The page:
A partner needs rapport but they are not a soulmate.
        Hi Maryanne, Having looked into both, rpm is different than FC.

  13. Mary Ann harrington

    I am only talking, honestly about my own experience. I do not claim those using FC or RPM share my experience. In fact I renamed it ECC-Energetically Connected Typing to define it as separate. I do hear the words before they are being typed and their is an amazizing telepathic resonance between us. So for me, FC and Rpm are similar. When I first saw Soma, she was presenting at an FC Conference. It was before the FC, AAC, Sign, and RPM Disassociated. I continue to suggest overlapping strategies. We are hoping to get some a group of FC , Rpm, and ECC partners together along with multiple nonverbal people who type to communicate. We would be sharing experiences, and accepting each other’s experiences as valid. If interested, it would be wonderful to have and your son Ito join us and share your perspective.

  14. While I agree with your overall point, I do think you un-necessarily denigrate the communication capacity of horses. Anyone with riding experience or even a little observation knows the dialog of movement and sound that is communication with a working animal. That doesn’t mean I think Clever Hans could do sums, but I think you may lose a little trust with some readers when your characterization of horse capabilities doesn’t jive with their experiences.
    I’m very troubled with the state of the dialog about FC and other text to speech technologies. I have direct experience with two people with very idiosyncratic expressive language, so any perspective that sees them as fraudulent troubles me. And I have two sons who are nonverbal and so far can express only a small repertoire of statements using AAC. I do not like perspectives that mark them as less because their communication is more like that of a dog or a horse than a human — it relies on body posture, proximity, gesture, affect, and some vocalizations that are not words. They are fully human, and they will be so even if more robust language never emerges from them.
    But thank you, because I agree that the rationalist debunkers of FC take a dangerously narrow view of human experience and expression.

    • Hi Lynn,
      My point isn’t to denigrate horses. I like horses and I realize animals have sensitivity, intelligence and a means of communication. Hans was clearly intuitive. Nevertheless, horses have no language in the sense language is defined, of being able to communicate ideas, including past and future, conditional, and abstract thought, using grammar and a large vocabulary. Horses are pleased to be horses. They communicate just right for horses. My dogs have no need to communicate like people. They live long lives answering people by wagging tails, sniffing, barking and other dog methods of communication. I would not be happy if that was how I was pretty much left to communicate.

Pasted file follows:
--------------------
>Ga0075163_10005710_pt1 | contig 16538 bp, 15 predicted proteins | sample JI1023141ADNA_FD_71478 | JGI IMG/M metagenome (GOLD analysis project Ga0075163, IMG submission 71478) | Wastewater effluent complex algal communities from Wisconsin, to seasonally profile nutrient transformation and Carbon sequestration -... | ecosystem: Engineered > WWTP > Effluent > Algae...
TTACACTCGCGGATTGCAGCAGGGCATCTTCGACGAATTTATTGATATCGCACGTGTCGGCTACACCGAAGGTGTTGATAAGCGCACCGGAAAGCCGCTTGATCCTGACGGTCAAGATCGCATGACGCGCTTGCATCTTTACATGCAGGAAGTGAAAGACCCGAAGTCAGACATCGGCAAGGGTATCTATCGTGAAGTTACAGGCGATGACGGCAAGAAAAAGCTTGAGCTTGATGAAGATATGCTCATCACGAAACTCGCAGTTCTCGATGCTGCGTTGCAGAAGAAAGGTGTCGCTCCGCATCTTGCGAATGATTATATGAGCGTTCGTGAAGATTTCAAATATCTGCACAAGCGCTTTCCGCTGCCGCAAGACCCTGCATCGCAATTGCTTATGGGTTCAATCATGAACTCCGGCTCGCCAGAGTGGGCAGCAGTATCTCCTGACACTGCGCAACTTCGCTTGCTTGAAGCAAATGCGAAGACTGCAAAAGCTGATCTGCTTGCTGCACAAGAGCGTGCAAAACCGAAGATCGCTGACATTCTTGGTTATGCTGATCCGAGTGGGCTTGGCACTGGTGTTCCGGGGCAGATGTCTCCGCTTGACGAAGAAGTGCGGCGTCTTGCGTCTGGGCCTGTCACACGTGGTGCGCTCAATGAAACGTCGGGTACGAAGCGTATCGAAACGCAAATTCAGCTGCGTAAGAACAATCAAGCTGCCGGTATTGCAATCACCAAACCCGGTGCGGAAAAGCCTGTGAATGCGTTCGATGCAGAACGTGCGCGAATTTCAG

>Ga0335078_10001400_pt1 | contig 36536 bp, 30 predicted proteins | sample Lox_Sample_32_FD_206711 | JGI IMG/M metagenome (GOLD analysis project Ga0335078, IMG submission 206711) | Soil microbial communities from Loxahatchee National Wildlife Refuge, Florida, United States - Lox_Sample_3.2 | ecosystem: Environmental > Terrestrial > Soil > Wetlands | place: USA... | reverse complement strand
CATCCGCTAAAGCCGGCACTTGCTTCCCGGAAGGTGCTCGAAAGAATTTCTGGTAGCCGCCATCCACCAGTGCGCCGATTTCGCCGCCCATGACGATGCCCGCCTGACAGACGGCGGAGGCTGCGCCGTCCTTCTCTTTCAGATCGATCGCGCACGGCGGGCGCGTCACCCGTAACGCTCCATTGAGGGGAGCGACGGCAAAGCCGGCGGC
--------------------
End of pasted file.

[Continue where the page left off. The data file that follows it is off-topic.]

Please know that basic communication is not full communication. Without typing I’d be left to basic communication. For me, RPM instruction gave me the ability to learn how to type to communicate.
      The point of my essay is that many, many nonverbal autistic people do understand language, have no means to let other people know their thoughts and ideas due to a mind/body communication breakdown, and that those who do learn to communicate are sometimes belittled by ignorant professionals.

  15. Let’s assume for the moment that you are Clever Hans. Did you write the long blog post with someone standing in front of you, wildly (but completely unconsciously) gesticulating to convey the words to you? Or were you alone? I wonder what psychic phenomena this professor would call upon to explain how your “handler” transferred the information to your hands?

    Oh right. They have the wonderfully circular argument that you can’t be autistic because you succeed at the task that he/she has defined as impossible to autistics. Even though that definition flies in the face of the DSM, or just about anyone qualified to make an autism diagnosis. They’ve presented a study where they prove that autistics can’t possibly be communicating by de-diagnosing anyone who can.

    It’s astounding what passes as critical thought in academia sometimes.